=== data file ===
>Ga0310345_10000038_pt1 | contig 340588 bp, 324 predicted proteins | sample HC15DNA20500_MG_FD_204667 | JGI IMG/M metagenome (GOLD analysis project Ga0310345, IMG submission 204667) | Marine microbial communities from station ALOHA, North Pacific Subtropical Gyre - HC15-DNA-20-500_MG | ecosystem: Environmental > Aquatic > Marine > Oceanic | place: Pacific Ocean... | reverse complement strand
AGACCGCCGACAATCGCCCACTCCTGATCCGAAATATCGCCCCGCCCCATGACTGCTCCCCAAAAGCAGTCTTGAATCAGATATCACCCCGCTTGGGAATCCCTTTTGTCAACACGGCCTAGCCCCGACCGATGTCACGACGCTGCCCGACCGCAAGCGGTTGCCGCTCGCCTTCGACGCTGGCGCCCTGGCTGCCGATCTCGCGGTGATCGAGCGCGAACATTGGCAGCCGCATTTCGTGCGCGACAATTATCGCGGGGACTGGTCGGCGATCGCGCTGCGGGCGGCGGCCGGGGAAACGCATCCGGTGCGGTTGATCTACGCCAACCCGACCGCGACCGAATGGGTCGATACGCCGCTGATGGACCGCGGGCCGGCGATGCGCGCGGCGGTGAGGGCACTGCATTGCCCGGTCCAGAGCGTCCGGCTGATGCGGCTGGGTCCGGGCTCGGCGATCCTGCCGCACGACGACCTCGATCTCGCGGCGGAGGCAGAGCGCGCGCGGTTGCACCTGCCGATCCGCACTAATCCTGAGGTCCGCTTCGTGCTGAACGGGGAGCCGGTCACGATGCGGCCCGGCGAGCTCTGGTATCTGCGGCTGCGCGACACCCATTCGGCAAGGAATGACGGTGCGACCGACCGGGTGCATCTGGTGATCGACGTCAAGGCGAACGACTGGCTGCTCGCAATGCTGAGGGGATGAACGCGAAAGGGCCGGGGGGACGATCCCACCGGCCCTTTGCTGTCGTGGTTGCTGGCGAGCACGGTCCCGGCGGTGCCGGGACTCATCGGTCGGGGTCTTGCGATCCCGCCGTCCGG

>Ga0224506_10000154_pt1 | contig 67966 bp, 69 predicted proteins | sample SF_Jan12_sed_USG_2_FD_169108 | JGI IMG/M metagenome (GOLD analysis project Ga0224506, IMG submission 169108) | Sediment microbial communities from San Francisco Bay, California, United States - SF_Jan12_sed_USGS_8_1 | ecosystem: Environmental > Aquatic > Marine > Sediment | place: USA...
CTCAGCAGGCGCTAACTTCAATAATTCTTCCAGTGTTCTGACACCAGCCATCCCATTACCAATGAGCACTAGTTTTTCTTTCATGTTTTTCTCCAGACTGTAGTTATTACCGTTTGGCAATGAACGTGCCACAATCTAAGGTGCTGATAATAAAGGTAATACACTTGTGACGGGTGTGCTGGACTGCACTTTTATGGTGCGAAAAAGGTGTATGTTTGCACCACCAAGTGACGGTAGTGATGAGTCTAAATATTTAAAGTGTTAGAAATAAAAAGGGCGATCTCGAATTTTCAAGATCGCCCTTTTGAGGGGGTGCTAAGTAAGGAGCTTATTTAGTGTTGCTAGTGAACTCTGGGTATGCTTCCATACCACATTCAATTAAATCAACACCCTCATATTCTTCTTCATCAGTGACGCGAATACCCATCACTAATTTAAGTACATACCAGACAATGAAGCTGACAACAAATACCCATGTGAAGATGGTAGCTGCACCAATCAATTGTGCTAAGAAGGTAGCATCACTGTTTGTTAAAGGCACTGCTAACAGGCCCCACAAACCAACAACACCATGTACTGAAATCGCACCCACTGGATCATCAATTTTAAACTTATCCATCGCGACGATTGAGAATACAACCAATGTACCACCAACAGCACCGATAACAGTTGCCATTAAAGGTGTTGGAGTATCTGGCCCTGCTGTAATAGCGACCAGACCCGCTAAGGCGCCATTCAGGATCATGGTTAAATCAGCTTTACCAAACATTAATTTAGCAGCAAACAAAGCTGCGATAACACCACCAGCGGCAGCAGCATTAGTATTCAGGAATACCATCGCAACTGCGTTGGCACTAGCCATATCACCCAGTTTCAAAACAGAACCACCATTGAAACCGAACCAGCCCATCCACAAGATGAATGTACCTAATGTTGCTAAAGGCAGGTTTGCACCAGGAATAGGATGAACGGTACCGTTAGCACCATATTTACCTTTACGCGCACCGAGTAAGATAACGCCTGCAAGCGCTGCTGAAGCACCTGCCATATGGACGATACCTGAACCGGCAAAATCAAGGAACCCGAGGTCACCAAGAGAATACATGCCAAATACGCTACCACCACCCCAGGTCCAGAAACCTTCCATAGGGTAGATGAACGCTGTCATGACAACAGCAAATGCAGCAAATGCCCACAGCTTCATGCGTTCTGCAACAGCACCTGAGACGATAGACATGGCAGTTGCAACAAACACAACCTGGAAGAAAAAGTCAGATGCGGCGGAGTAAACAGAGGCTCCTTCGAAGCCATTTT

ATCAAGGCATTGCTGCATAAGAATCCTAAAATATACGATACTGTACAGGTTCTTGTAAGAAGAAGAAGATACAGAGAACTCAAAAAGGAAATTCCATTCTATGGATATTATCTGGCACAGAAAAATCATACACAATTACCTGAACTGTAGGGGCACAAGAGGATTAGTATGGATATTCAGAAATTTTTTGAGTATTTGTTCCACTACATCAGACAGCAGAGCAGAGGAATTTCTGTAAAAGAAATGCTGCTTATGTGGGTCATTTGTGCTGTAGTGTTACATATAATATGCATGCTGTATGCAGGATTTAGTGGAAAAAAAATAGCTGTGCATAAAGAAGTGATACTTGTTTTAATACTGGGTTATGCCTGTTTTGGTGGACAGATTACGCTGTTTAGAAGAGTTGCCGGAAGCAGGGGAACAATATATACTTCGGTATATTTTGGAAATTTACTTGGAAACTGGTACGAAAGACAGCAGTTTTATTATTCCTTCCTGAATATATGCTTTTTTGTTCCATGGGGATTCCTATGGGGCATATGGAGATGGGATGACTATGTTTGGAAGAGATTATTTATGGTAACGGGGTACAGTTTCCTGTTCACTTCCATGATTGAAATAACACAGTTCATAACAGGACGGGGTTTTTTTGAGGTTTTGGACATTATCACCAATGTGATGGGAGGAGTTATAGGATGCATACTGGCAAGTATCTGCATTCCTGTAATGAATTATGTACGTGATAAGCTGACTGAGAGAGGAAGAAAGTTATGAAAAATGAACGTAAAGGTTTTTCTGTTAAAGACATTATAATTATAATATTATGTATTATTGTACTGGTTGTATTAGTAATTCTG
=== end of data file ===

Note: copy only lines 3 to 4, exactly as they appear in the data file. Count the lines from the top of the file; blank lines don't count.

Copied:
>Ga0224506_10000154_pt1 | contig 67966 bp, 69 predicted proteins | sample SF_Jan12_sed_USG_2_FD_169108 | JGI IMG/M metagenome (GOLD analysis project Ga0224506, IMG submission 169108) | Sediment microbial communities from San Francisco Bay, California, United States - SF_Jan12_sed_USGS_8_1 | ecosystem: Environmental > Aquatic > Marine > Sediment | place: USA...
CTCAGCAGGCGCTAACTTCAATAATTCTTCCAGTGTTCTGACACCAGCCATCCCATTACCAATGAGCACTAGTTTTTCTTTCATGTTTTTCTCCAGACTGTAGTTATTACCGTTTGGCAATGAACGTGCCACAATCTAAGGTGCTGATAATAAAGGTAATACACTTGTGACGGGTGTGCTGGACTGCACTTTTATGGTGCGAAAAAGGTGTATGTTTGCACCACCAAGTGACGGTAGTGATGAGTCTAAATATTTAAAGTGTTAGAAATAAAAAGGGCGATCTCGAATTTTCAAGATCGCCCTTTTGAGGGGGTGCTAAGTAAGGAGCTTATTTAGTGTTGCTAGTGAACTCTGGGTATGCTTCCATACCACATTCAATTAAATCAACACCCTCATATTCTTCTTCATCAGTGACGCGAATACCCATCACTAATTTAAGTACATACCAGACAATGAAGCTGACAACAAATACCCATGTGAAGATGGTAGCTGCACCAATCAATTGTGCTAAGAAGGTAGCATCACTGTTTGTTAAAGGCACTGCTAACAGGCCCCACAAACCAACAACACCATGTACTGAAATCGCACCCACTGGATCATCAATTTTAAACTTATCCATCGCGACGATTGAGAATACAACCAATGTACCACCAACAGCACCGATAACAGTTGCCATTAAAGGTGTTGGAGTATCTGGCCCTGCTGTAATAGCGACCAGACCCGCTAAGGCGCCATTCAGGATCATGGTTAAATCAGCTTTACCAAACATTAATTTAGCAGCAAACAAAGCTGCGATAACACCACCAGCGGCAGCAGCATTAGTATTCAGGAATACCATCGCAACTGCGTTGGCACTAGCCATATCACCCAGTTTCAAAACAGAACCACCATTGAAACCGAACCAGCCCATCCACAAGATGAATGTACCTAATGTTGCTAAAGGCAGGTTTGCACCAGGAATAGGATGAACGGTACCGTTAGCACCATATTTACCTTTACGCGCACCGAGTAAGATAACGCCTGCAAGCGCTGCTGAAGCACCTGCCATATGGACGATACCTGAACCGGCAAAATCAAGGAACCCGAGGTCACCAAGAGAATACATGCCAAATACGCTACCACCACCCCAGGTCCAGAAACCTTCCATAGGGTAGATGAACGCTGTCATGACAACAGCAAATGCAGCAAATGCCCACAGCTTCATGCGTTCTGCAACAGCACCTGAGACGATAGACATGGCAGTTGCAACAAACACAACCTGGAAGAAAAAGTCAGATGCGGCGGAGTAAACAGAGGCTCCTTCGAAGCCATTTT